SVB collapse shares 'bloodcurdling' similarity to Lehman collapse: Expert
The Fed enabled ‘bad behavior’ inside Silicon Valley Bank, Larry McDonald says
As federal banking regulators have moved to protect all Silicon Valley Bank depositors, one market guru and best-selling author is warning of similarities between this collapse and the Lehman Brothers'.
"When you suppress the cost of capital for longer and longer and longer periods of time, you enable, you incentivize bad behavior," The Bear Traps Report founder Larry McDonald said on "Mornings with Maria" Monday.
"And what I saw inside of Lehman and what we just learned over the weekend as to the way this bank was managing itself," the expert continued, "it's just bloodcurdling irresponsibility and the Fed enabled it. And then when they juiced rates up higher, they're essentially just blowing up these bad actors."
McDonald’s comments come just one day after federal regulators held an auction for the failed Silicon Valley Bank (SVB), after the nation’s 16th-largest bank primarily used by the tech industry declared bankruptcy amid a liquidity crunch that came about as depositors needing cash withdrew funds, which forced the bank to sell bonds at a loss to cover withdrawals and stymied the firm’s efforts to raise additional capital to stave off the bank run.
SILICON VALLEY BANK HAD MORE RED FLAGS THAN A C.C.P. MEETING BUT REGULATORS CARED ABOUT CLIMATE NOT BANK RISKS
In addition to the auction, the FDIC in concert with the Treasury Dept. and Federal Reserve announced a systemic risk backstop under which all SVB depositors will be protected.
Response from regulators provides only a temporary fix, McDonald argued, while cautioning that taxpayer risk still exists even after this "bailout" attempt.
"This is the Federal Reserve using its balance sheet to socialize the losses and provide liquidity to potentially lots of banks," McDonald explained. "There are a number of banks this morning that are down 50, 60%, so this has got a knock-on effect. They've basically used a Band-Aid, but it's clearly a risk to the taxpayer because, at the end of the day, the taxpayer backs up the Federal Reserve."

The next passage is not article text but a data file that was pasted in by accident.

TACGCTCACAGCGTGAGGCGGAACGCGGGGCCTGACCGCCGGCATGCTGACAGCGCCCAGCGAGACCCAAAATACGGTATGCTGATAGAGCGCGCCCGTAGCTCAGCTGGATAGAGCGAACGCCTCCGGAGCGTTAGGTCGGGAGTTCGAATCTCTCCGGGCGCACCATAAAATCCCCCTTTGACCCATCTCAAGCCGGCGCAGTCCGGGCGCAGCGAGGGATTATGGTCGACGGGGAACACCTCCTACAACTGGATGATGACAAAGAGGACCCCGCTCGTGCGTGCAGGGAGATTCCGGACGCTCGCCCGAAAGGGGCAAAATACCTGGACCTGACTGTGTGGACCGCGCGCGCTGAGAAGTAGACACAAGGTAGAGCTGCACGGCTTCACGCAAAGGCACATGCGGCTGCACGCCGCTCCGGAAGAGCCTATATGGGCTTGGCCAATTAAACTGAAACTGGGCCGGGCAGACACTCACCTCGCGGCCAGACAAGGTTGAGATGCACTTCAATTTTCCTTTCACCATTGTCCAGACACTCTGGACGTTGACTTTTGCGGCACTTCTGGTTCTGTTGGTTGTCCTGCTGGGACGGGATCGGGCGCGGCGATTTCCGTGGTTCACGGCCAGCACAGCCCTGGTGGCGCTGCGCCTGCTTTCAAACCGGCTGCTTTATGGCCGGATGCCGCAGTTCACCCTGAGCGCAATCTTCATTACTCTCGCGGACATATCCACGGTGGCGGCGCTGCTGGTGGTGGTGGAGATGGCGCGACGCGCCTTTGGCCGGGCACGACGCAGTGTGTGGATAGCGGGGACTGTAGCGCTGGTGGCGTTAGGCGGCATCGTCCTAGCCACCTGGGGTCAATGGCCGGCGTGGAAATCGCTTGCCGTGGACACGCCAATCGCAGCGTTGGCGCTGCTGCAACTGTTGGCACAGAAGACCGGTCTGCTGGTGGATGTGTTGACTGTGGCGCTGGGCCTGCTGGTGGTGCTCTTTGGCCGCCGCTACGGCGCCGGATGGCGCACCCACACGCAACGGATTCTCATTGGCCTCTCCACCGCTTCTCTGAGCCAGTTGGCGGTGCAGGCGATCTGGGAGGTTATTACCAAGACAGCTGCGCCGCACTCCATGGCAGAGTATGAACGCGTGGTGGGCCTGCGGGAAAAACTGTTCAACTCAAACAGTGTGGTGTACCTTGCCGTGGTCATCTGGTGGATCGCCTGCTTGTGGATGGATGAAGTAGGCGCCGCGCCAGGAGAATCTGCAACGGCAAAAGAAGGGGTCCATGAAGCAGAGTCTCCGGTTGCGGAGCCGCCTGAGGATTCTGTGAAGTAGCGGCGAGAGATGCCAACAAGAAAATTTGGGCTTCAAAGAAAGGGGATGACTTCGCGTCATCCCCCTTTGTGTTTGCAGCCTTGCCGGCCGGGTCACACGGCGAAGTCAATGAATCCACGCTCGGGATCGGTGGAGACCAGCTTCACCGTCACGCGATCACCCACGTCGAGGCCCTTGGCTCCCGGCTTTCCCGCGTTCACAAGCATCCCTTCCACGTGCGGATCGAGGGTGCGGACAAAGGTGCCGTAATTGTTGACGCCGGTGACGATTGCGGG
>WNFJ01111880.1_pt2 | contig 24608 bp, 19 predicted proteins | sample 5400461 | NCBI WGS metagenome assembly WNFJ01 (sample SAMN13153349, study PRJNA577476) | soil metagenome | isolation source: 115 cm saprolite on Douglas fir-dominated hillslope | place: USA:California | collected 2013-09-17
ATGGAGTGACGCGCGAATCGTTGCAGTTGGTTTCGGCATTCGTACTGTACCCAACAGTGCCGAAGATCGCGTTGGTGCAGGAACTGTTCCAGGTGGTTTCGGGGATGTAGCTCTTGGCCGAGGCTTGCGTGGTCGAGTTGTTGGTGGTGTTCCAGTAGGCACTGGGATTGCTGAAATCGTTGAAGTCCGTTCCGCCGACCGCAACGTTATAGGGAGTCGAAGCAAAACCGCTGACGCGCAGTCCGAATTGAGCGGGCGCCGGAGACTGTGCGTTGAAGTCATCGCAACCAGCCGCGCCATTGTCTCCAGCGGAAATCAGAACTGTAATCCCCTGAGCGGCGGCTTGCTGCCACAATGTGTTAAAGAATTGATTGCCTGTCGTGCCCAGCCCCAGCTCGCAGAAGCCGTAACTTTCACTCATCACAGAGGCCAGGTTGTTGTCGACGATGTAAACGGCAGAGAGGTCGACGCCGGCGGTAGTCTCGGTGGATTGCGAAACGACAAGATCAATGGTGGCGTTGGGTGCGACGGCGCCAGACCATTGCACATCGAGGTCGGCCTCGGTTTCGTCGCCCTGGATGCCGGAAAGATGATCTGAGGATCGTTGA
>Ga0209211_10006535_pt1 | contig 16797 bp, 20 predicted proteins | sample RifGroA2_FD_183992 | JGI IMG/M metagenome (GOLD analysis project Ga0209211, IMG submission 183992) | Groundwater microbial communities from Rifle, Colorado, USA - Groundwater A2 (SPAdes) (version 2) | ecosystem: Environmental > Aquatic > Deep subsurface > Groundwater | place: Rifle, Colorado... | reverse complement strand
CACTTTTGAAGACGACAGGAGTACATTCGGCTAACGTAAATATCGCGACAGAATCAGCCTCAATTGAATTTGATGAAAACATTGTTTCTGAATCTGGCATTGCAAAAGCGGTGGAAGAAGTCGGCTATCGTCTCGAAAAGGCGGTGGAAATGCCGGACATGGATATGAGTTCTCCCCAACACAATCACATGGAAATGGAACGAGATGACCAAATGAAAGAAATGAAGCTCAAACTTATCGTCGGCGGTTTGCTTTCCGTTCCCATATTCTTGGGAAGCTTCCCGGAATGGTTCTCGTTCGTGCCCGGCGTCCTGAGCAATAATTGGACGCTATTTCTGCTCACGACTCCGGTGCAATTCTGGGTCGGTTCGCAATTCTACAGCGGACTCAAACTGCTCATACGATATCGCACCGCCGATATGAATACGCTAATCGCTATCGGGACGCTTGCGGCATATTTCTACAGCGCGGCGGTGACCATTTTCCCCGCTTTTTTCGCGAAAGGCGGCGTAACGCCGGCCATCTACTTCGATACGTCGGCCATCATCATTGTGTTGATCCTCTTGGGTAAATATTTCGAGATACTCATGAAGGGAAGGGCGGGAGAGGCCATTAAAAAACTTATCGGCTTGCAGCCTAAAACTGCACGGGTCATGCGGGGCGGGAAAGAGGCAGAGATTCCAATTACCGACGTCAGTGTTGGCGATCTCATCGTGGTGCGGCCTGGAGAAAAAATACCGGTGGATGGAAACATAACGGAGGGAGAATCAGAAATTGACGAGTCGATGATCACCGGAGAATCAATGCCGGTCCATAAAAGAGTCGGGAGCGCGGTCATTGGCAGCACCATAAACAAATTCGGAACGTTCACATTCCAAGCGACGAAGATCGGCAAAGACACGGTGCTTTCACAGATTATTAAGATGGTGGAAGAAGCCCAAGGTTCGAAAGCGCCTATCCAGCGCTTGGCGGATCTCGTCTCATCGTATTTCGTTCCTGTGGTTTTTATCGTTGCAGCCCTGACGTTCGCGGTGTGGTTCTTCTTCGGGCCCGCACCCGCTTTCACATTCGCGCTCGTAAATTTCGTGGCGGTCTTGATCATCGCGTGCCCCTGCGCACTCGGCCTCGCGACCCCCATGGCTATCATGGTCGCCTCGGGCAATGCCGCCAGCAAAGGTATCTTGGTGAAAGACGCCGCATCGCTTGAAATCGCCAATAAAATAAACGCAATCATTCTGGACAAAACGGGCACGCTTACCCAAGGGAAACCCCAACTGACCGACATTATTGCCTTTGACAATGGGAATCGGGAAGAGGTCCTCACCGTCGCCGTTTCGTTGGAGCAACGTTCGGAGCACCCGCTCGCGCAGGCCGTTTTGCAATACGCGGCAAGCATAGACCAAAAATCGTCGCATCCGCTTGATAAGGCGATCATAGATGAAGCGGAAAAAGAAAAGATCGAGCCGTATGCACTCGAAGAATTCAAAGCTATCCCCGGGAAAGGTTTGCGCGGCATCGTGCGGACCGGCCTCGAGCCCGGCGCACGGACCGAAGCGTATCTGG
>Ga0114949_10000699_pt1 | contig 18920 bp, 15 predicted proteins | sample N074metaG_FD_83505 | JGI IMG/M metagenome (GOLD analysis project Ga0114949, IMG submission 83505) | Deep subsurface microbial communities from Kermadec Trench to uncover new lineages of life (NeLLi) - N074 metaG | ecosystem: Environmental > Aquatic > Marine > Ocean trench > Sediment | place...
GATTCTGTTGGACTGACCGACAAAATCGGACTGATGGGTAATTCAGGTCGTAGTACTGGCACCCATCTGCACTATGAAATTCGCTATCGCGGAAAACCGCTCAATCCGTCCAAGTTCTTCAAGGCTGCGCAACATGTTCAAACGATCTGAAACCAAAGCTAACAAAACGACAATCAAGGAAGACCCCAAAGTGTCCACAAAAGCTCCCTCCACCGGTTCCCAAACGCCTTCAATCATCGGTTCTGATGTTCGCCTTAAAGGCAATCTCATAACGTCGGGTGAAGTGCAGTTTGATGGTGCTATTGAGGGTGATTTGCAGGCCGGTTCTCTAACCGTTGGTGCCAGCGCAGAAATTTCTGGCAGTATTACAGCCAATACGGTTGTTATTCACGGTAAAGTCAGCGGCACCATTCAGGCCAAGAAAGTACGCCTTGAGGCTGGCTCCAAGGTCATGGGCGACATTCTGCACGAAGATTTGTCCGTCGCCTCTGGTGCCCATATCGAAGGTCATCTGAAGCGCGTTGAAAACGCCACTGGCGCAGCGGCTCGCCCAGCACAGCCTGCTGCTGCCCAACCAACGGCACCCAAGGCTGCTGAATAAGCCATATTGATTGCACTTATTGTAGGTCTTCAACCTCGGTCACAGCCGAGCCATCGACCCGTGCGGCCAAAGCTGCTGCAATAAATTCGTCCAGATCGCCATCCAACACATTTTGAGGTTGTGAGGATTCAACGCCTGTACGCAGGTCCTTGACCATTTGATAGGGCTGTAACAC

The expert further pointed out how SVB’s fallout will have a greater overall fiscal impact, noting the recent COVID-19 pandemic response cost the U.S. around $10 trillion, while the 2008 Lehman crisis triggered $2.5 trillion in response.
"Your hard assets are going to be an incredible place to invest because the dollar is weakening globally as the U.S. is moving toward recession. This uncertainty and these bank runs nearly guarantee a deep recession, and then eventually, the taxpayer is going to have to come up with more when they do a real fiscal bailout. Right now we're in the monetary bailout," McDonald advised.
Last week, McDonald told host Maria Bartiromo that there’s "one of the highest possibilities" of a market crash within the next 60 days, according to Lehman systemic risk indicators. The expert clarified, Monday, that the looming downfall will be like "a really bad, kind of [savings and loans] 1980s-type crisis."
"The market probably drops 20 to 30% from here because, at the end of the day, we're trading at 19-times earnings. And we have literally four banks that have blown up in the last week. We got one more on the way probably today or tomorrow," McDonald said.
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New York-based Signature Bank was the latest financial institution to be shut down to protect consumers and the financial system following the collapse of California’s Silicon Valley Bank.
Federal regulators additionally said Sunday that SVB clients will have access to their money starting Monday, at no expense to the American taxpayer. A similar program, they said, was being enacted for Signature Bank.
FOX Business’ Eric Revell and Bradford Betz contributed to this report.